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Would you hire an External Art team?

A little curiosity and a request from a team member got me thinking that maybe there is a rising need for art teams.

Kyle Arreza, Blogger

September 29, 2014

2 Min Read

With the rise of indie games development, more and more games art jobs have begun to pop up all over the place. Also, the projects are getting larger and larger too. So it would make sense that those studios with medium-sized projects would need more than one artist right?

While the standards obviously remaining high - if not, they continue to rise, I find it hard to believe that the required manpower remains the same. That is, one or a few freelancers to fill in for - obviously - a lack of human resources in a studio's art department. Even if a studio was to bring together a few talented artists to form their own in-house team (whether temporary or permanent), unless they knew each other prior to starting, it would be hard to co-ordinate efforts and get the job done. Or rather, get the job done to a high standard that looks unified and works well together.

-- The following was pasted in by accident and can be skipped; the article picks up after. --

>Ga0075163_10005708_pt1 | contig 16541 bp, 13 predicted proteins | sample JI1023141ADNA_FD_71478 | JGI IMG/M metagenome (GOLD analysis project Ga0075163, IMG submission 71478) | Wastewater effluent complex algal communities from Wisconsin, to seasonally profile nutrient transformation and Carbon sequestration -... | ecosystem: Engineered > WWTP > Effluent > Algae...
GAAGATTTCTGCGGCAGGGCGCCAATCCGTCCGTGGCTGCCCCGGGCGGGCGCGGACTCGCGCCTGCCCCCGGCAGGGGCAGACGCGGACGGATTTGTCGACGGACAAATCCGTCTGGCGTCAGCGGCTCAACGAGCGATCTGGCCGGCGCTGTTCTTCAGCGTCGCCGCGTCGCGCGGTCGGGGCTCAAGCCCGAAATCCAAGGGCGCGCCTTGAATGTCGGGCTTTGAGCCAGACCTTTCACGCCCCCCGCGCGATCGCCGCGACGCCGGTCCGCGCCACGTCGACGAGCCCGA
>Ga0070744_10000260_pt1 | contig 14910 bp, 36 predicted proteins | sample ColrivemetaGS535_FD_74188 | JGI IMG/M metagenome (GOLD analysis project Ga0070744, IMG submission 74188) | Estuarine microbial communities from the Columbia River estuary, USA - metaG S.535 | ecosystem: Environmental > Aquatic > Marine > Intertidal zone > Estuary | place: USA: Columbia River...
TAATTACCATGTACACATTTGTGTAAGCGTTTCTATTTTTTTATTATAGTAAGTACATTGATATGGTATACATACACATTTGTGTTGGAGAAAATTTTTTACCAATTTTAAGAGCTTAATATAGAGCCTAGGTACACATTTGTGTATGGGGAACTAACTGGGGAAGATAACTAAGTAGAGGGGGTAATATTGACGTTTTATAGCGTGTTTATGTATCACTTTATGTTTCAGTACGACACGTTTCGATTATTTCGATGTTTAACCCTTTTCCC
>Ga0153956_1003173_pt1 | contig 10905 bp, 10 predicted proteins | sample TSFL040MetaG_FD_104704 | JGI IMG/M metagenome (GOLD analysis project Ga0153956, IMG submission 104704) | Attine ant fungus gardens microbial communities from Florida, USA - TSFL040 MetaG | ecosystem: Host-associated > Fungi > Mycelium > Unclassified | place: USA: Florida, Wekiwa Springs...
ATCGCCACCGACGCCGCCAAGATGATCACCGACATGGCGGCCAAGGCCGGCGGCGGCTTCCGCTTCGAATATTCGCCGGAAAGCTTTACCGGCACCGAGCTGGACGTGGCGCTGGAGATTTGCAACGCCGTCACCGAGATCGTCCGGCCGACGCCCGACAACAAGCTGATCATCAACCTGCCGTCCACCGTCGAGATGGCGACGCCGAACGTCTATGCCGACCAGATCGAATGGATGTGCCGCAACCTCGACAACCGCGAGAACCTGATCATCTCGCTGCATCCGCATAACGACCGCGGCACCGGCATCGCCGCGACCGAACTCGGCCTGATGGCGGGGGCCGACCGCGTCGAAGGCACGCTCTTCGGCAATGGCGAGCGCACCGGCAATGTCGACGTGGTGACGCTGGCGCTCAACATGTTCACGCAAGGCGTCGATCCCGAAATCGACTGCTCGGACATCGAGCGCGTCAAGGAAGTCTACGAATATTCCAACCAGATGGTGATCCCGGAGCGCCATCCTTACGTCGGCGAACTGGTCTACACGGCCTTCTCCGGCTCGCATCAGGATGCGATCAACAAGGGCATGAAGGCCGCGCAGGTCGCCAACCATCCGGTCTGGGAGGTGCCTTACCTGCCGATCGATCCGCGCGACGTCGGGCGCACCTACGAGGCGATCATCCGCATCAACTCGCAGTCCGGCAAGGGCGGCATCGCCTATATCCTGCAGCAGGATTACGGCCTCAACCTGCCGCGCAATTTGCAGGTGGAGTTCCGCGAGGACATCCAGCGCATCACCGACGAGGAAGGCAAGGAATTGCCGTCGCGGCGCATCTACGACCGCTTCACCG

What I do know is that there are contractors out there. Massive Black is one of the more popular ones (I actually have two of their books on my shelf), but I was wondering; there has to be more if projects are getting larger and larger.

Scrolling through the jobs section in Polycount the other day I came across two projects that specifically stated that they needed a team and not just one artist. Mainly because the scope was so large, but if anything, it demonstrates that there is something of a need here.

So that got me thinking about it for a while. I'm lucky enough to have a well-organized team (it's a small team but we're tight) and we figured that, if there really is a (rising) need here, perhaps we could send our artists out to work with other studios while the prototype team focuses on the programming and basic building blocks of the game.

I am aware that it would be a project management nightmare, but (and I say this with utter confidence) a talented team that works as a single, well-oiled machine can work much more efficiently than a team of talented artists that don't really know each other. And another thing, every job will differ based on the studio's requirements - like financial budgets, and the project scope - but on the plus side, if they knew at least a little bit about the other members of the team, then wouldn't it make sense that the studio wouldn't have to look too far for an alternative?

But perhaps, I should let you decide:

Here is a little survey about this somewhat intriguing topic. Feel free to fill it in and share it with your fellow developer.

Until next time, I'll see you later.

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